I write (and read) fantasy, which is perhaps the most obviously “made-up” of fiction genres, and suspension of disbelief is key to spinning a successful fantasy tale.
Suspension of disbelief can perhaps be summed up as ‘don’t allow a little reality to get in the way of a good story’, but it’s more subtle than that. From my experience, fiction contains big lies and little lies and strangely enough, it’s the little lies that trip up a reader (well, if that reader’s me, it does) and cause disbelief to come crashing back and destroy the writer’s hard work.
A couple of examples: in the first episode of the BBC’s Merlin (set in some kind of medieval-ish Arthurian Britain), our young wizard spends time in the stocks being pelted with rotting veg. He also spends a while hearing the disembodied voice of a dragon and then speaking to said dragon in the flesh. The BBC received far more complaints about anachronistic tomatoes being used in the stocks scene than it did over the existence of a TALKING DRAGON.
Or take the current series of Doctor Who (please, take it away and bring it back when you have some credible storylines which ENTERTAIN). Space travel, time travel, monsters and aliens are all fine by me. What I can’t accept is that Clara gets left in modern Britain for two weeks and becomes a teacher with a permanent job. Criminal records check, anyone? Even if she had a stack of psychic paper there’s still a recruitment process to go through. We might be short of teachers in some areas, but I don’t think we’re yet so desperate that people can walk in off the street and be allowed responsibility for our children.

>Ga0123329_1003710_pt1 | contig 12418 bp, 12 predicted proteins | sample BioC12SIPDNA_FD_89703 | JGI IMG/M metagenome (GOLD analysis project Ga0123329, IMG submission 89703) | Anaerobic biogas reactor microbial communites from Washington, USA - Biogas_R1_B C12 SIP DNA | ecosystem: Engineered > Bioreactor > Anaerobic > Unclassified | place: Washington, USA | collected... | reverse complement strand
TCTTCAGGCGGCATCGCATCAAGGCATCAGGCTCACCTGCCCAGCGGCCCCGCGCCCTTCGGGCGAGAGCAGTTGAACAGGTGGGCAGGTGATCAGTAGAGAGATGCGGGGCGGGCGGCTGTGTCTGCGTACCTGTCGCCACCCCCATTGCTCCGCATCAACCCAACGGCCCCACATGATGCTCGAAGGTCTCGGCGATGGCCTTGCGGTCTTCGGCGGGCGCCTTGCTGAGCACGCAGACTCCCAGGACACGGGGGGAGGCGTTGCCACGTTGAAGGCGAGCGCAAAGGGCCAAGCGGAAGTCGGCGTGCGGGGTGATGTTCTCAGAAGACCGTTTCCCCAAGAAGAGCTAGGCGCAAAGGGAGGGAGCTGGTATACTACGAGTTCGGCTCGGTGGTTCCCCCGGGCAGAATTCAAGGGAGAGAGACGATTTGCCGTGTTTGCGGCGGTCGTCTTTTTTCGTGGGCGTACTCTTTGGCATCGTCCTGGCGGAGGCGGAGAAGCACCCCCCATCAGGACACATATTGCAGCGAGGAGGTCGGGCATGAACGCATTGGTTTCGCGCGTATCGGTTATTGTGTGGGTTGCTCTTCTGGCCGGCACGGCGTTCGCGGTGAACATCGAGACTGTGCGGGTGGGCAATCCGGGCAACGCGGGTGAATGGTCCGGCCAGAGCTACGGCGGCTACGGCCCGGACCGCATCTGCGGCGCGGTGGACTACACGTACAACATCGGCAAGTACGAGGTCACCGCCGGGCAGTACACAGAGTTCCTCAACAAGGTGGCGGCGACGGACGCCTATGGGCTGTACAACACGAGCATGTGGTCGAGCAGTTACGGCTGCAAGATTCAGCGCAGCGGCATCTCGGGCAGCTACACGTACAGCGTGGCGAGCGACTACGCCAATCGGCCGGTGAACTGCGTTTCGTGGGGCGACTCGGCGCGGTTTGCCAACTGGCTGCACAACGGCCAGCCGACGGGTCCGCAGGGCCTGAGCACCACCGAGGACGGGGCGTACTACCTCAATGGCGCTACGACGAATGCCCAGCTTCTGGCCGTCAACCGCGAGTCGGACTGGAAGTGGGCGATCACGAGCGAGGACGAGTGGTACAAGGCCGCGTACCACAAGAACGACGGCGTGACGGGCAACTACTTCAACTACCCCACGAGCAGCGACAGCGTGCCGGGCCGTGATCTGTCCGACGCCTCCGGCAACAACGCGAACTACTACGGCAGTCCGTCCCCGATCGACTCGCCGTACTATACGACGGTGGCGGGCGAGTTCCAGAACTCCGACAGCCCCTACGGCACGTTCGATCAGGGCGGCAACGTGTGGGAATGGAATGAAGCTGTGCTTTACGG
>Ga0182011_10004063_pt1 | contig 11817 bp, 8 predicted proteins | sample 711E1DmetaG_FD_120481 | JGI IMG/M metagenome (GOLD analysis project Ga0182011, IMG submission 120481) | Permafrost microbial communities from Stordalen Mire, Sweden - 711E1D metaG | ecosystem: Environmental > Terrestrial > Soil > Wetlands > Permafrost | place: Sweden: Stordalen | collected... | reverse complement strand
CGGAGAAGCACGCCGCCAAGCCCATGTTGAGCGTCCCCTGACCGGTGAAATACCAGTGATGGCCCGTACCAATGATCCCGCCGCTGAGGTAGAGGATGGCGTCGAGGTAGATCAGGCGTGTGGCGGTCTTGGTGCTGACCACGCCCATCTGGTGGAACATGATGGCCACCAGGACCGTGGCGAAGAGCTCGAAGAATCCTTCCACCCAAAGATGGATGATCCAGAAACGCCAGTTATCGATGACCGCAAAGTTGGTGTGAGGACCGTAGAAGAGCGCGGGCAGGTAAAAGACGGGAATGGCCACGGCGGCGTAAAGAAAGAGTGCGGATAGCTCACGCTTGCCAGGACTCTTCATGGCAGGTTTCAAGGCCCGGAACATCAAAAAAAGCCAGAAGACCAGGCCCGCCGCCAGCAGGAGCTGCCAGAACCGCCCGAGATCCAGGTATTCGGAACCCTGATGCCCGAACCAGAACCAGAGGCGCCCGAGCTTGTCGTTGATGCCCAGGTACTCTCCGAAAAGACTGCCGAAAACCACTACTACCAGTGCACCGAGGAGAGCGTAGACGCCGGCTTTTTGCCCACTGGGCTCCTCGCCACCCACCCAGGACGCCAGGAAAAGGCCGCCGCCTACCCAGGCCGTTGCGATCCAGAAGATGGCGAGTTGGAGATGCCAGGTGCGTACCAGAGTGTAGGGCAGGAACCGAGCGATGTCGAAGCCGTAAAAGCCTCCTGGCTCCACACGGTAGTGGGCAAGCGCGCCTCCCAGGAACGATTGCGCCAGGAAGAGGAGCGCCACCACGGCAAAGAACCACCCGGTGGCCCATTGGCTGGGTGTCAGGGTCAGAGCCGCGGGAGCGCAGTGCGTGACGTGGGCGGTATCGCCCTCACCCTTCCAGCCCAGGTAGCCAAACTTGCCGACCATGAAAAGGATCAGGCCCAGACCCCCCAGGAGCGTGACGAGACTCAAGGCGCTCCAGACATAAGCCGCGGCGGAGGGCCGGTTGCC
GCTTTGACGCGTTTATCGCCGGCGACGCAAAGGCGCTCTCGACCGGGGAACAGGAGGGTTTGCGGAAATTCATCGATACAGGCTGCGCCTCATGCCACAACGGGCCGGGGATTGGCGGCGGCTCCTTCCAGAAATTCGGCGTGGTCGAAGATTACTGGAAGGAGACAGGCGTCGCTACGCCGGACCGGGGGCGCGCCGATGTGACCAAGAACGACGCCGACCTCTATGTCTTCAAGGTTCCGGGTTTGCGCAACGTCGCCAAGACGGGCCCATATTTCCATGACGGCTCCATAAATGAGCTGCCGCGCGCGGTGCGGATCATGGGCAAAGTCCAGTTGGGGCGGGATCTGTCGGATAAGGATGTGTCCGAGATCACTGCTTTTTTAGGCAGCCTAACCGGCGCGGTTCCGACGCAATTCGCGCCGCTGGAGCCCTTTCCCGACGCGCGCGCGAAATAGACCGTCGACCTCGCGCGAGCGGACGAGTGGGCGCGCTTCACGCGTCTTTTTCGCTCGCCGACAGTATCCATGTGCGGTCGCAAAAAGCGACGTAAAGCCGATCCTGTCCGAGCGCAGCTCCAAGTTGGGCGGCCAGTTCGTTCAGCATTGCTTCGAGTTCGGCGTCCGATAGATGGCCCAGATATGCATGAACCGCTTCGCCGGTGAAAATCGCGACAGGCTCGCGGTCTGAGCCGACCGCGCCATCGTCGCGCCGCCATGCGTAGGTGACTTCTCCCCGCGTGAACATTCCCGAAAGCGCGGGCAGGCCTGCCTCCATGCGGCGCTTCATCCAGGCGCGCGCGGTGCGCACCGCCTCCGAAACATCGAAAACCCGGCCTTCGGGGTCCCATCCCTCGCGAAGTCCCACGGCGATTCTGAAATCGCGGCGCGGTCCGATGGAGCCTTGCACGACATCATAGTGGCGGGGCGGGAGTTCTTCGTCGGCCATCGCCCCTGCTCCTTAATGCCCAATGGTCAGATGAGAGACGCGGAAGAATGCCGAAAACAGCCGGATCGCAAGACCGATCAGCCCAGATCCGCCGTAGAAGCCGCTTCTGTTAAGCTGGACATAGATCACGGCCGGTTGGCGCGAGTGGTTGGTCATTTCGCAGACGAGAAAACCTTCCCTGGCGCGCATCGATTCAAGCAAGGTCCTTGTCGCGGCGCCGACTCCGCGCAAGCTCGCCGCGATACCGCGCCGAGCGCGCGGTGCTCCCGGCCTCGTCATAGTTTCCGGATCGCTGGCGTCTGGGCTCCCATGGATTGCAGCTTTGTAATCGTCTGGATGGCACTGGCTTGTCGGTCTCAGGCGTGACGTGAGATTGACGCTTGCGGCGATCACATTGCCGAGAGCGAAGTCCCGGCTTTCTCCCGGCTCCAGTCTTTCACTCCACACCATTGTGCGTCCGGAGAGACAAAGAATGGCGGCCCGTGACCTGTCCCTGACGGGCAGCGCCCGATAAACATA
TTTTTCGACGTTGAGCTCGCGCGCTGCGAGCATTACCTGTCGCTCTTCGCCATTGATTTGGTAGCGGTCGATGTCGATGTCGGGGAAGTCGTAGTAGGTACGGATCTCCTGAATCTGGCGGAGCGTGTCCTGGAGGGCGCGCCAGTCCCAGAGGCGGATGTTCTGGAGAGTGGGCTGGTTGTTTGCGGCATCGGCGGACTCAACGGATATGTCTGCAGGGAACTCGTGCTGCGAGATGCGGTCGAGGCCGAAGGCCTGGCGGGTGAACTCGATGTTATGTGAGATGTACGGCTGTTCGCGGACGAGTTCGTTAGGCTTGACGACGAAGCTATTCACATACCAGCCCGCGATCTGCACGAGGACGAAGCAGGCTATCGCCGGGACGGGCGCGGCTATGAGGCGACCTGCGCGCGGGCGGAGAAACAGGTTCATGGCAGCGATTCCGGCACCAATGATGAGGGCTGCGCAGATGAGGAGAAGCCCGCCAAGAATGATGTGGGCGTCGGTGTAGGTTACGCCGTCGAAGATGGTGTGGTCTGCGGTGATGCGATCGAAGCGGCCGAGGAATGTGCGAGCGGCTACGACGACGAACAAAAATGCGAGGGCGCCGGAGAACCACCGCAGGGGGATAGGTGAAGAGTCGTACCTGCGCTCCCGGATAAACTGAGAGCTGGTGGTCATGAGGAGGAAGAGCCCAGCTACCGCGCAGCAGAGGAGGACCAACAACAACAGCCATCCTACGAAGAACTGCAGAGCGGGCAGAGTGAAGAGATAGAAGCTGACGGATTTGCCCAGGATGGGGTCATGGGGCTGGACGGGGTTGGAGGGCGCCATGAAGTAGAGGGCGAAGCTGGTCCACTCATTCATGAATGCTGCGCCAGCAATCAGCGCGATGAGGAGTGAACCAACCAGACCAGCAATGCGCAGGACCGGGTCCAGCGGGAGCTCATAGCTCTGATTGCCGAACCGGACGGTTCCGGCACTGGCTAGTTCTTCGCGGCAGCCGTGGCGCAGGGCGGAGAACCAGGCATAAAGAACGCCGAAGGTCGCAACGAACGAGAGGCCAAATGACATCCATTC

And the thing is, it’s sloppy. Whatever fiction you write, you need to check your facts. So check your facts, and if they’re wrong, change them. The good thing about little lies is that they usually aren’t integral to the story (Merlin could be pelted with squashy apples; Clara could have become a waitress at a corner cafe) so they’re easy to adjust.
Big lies are part of the contract of fantasy. They’re the dragons and aliens and paradoxical time machines which are needed to capture your reader’s imagination and sweep them into your fictional world. Little lies, on the other hand, are little traps for unwary writers which can catapult your readers back to reality.
Do you agree? Do you struggle with big or little lies in the books you read or write, or can you suspend disbelief to Olympic level?